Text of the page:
It’s March. The air is getting slightly less frigid, the wind is blowing, the snow is (God willing) starting to melt. This can only mean one thing: it’s time to start rocking the green and drinking the beer. In other words, it’s time to celebrate St. Patrick’s Day. Whether you’re Irish and Catholic or anything else imaginable, March 17 is a day of revelry and fun, where everyone takes part in the traditional celebratory green beer and expects kisses simply for being “Irish” (even when they’re not). All this revelry is understandable in celebration of such a wonderful saint, but the question has to be asked: Why do we celebrate a man of God with excessive drinking, songs, and the color green? It might not seem likely, but these modern traditions do actually make perfect sense, if you know the Irish.

....

So there you have it, the cultural and spiritual history of our common St. Patrick’s Day revelries. Are there ways to make the holiday “holier”? Yes. Are they as much fun as the whiskey and the green hair? Probably not, but that’s OK. God likes to “meet us where we are” on our road to Him, and if that road happens to pass through a bar or two on our way to heaven, I’m sure God understands. Have a happy St. Paddy’s Day, and try not to go overboard on the green beer. I’ve heard it leaves you with one helluva bad hangover.

If you'd like to read everything in between...go to the post linked above!
Happy St. Patrick's Day!

Feast Day of...



St. Patrick
British-born Patrick was captured by Irish pirates when he was sixteen and taken to Ireland as a slave. During this difficult time of his life when he was forced to herd livestock in the mountains, the youth drew strength from his Christian faith. When he was able to escape six years later he somehow found his way home to England. The young Patrick, much-changed by his years as a captive, decided to study for the priesthood.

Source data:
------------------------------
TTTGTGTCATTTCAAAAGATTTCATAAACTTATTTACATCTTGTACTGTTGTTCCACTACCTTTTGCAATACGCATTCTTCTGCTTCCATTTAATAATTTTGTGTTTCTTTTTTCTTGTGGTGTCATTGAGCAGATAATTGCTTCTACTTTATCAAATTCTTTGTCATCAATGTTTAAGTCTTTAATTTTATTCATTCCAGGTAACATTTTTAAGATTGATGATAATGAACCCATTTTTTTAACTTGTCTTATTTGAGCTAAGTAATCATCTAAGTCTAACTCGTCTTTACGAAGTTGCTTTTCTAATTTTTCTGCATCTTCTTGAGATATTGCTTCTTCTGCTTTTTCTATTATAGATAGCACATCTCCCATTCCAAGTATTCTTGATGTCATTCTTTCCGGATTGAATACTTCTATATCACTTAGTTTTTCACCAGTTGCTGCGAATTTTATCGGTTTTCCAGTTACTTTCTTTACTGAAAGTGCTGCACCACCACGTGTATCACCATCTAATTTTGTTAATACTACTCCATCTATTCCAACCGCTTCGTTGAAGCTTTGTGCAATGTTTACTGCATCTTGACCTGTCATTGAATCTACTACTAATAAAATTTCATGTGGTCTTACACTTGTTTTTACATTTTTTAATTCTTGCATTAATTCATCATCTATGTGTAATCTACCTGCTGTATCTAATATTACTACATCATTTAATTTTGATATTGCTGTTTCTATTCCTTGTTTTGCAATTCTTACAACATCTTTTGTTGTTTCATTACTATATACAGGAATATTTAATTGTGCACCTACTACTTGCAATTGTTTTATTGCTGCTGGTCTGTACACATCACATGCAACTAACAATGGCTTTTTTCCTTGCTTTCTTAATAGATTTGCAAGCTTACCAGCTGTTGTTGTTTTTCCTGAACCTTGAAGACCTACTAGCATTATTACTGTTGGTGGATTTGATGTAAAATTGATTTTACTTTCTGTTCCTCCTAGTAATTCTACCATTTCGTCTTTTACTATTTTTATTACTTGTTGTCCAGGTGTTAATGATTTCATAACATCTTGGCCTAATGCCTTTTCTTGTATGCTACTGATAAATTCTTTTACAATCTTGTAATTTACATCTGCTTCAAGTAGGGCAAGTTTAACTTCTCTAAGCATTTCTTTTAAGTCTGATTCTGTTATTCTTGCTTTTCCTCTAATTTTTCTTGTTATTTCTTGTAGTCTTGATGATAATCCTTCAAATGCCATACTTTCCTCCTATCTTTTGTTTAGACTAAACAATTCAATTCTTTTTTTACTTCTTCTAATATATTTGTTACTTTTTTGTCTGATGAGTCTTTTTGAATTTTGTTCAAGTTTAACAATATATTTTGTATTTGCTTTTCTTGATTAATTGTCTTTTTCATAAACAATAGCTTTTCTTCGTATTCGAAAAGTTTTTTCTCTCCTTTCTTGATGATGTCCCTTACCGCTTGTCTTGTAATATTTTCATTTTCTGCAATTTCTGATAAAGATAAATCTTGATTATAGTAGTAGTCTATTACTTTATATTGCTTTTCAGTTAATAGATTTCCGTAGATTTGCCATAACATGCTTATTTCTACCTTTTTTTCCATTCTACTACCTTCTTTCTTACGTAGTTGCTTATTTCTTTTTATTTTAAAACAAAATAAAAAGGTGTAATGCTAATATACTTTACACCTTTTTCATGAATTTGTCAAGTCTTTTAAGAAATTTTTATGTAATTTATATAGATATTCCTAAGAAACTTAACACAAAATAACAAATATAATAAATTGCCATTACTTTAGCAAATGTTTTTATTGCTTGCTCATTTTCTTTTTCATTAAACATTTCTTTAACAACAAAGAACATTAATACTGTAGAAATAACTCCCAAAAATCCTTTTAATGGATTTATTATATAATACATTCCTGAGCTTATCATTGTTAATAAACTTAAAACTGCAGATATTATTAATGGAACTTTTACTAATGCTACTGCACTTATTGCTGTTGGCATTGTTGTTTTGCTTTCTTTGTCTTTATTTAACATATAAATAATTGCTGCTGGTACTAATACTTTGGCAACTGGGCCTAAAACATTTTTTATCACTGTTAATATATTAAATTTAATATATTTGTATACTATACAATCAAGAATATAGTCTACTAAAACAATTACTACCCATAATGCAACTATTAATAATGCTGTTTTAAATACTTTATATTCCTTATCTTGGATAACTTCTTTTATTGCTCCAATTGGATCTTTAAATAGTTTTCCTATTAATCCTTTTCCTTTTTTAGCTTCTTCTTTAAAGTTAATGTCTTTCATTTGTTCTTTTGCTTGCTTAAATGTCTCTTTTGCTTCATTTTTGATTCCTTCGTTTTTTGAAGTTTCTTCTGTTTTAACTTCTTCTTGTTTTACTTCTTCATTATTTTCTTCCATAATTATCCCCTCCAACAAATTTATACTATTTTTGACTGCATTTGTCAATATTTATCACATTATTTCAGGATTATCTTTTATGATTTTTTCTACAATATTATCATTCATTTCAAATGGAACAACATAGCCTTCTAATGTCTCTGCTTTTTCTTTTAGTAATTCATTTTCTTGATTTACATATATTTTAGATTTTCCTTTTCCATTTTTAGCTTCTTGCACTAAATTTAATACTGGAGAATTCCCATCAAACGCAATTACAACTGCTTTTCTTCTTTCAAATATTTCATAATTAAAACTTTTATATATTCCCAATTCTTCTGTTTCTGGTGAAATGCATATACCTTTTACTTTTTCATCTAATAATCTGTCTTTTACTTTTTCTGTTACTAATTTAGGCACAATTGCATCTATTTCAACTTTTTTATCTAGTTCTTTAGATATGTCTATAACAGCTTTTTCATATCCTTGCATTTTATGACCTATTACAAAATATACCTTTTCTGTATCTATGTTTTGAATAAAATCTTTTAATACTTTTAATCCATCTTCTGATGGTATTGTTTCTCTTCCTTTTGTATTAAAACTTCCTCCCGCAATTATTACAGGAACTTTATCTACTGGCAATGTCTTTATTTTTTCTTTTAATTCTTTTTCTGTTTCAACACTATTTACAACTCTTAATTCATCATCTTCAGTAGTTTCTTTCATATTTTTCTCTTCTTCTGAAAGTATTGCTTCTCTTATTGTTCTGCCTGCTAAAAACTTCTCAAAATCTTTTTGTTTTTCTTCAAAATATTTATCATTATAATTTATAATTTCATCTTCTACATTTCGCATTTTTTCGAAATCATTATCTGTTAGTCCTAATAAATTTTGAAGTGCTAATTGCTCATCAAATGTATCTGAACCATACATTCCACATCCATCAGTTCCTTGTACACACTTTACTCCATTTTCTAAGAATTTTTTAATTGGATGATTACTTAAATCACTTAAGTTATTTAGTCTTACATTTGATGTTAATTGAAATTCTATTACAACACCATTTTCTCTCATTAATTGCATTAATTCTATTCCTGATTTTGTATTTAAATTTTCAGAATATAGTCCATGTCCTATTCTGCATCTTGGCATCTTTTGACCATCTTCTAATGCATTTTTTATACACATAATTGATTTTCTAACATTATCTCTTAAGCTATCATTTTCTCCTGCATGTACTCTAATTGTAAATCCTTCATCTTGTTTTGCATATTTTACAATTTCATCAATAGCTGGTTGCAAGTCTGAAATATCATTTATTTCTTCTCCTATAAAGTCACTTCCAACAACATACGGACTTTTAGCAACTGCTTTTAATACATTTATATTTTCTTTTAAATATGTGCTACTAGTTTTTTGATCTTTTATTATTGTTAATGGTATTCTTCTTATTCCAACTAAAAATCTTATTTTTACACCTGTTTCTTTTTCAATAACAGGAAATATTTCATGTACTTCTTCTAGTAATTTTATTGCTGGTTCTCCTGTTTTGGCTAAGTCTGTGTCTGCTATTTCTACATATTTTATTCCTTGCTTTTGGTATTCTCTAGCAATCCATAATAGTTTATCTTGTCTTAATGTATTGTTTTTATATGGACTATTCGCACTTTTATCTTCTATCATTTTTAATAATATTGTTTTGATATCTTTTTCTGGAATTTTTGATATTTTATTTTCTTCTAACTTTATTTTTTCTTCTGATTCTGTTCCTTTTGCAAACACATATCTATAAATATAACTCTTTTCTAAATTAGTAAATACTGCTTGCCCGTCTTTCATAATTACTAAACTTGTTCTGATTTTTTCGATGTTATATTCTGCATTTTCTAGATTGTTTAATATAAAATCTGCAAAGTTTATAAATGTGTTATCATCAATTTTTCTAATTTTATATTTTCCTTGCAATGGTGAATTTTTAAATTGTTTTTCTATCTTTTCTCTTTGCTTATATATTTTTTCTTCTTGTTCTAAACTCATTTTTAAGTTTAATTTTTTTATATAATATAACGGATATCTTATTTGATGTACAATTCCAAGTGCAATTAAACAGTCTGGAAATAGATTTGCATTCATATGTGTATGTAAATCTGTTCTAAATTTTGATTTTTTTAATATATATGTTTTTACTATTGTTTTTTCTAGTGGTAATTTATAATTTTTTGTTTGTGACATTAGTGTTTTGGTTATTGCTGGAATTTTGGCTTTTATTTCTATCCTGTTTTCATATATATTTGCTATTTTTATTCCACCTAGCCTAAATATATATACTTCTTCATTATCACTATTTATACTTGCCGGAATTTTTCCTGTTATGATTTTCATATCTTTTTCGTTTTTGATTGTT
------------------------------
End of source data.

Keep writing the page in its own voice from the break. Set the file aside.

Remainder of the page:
In a series of dreams, Patrick heard Irish voices imploring him to return to Ireland. For the next thirty years he wandered around Ireland. In his ministry as an Irish bishop Patrick established a large network of churches and monasteries, trained Irish clergy, and baptized countless people as Christians.

Did he really drive all snakes from Ireland? Or explain the concept of the Trinity with a shamrock? We'll never be able to separate truth from legend, but the evidence of what he actually accomplished is in the centuries of a strong Irish Catholic Church that endures today. He died around 461.
from MethodX

Friday, March 16, 2012

Ballad of Barbara Allen

This song was first printed in 1750 but was mentioned in Samuel Pepy's diary as early as 1666. It was an old and familiar song even in Samuel's day. No one knows if the author was Scottish or Irish or English...but they do know that it was written somewhere on those islands.

My mother loved the Ballad of Barbara Allen...so much that we had it played at her funeral. The musicians did a beautiful job, but she loved this version by Jerry Reed the best...